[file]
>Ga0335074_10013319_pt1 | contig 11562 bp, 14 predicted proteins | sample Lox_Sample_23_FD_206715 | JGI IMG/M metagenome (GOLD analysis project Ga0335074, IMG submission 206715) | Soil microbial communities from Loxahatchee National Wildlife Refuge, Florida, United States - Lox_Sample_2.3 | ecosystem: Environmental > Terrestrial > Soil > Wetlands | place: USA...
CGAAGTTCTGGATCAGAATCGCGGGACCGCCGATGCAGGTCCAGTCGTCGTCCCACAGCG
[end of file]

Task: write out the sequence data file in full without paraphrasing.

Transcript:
>Ga0335074_10013319_pt1 | contig 11562 bp, 14 predicted proteins | sample Lox_Sample_23_FD_206715 | JGI IMG/M metagenome (GOLD analysis project Ga0335074, IMG submission 206715) | Soil microbial communities from Loxahatchee National Wildlife Refuge, Florida, United States - Lox_Sample_2.3 | ecosystem: Environmental > Terrestrial > Soil > Wetlands | place: USA...
CGAAGTTCTGGATCAGAATCGCGGGACCGCCGATGCAGGTCCAGTCGTCGTCCCACAGCG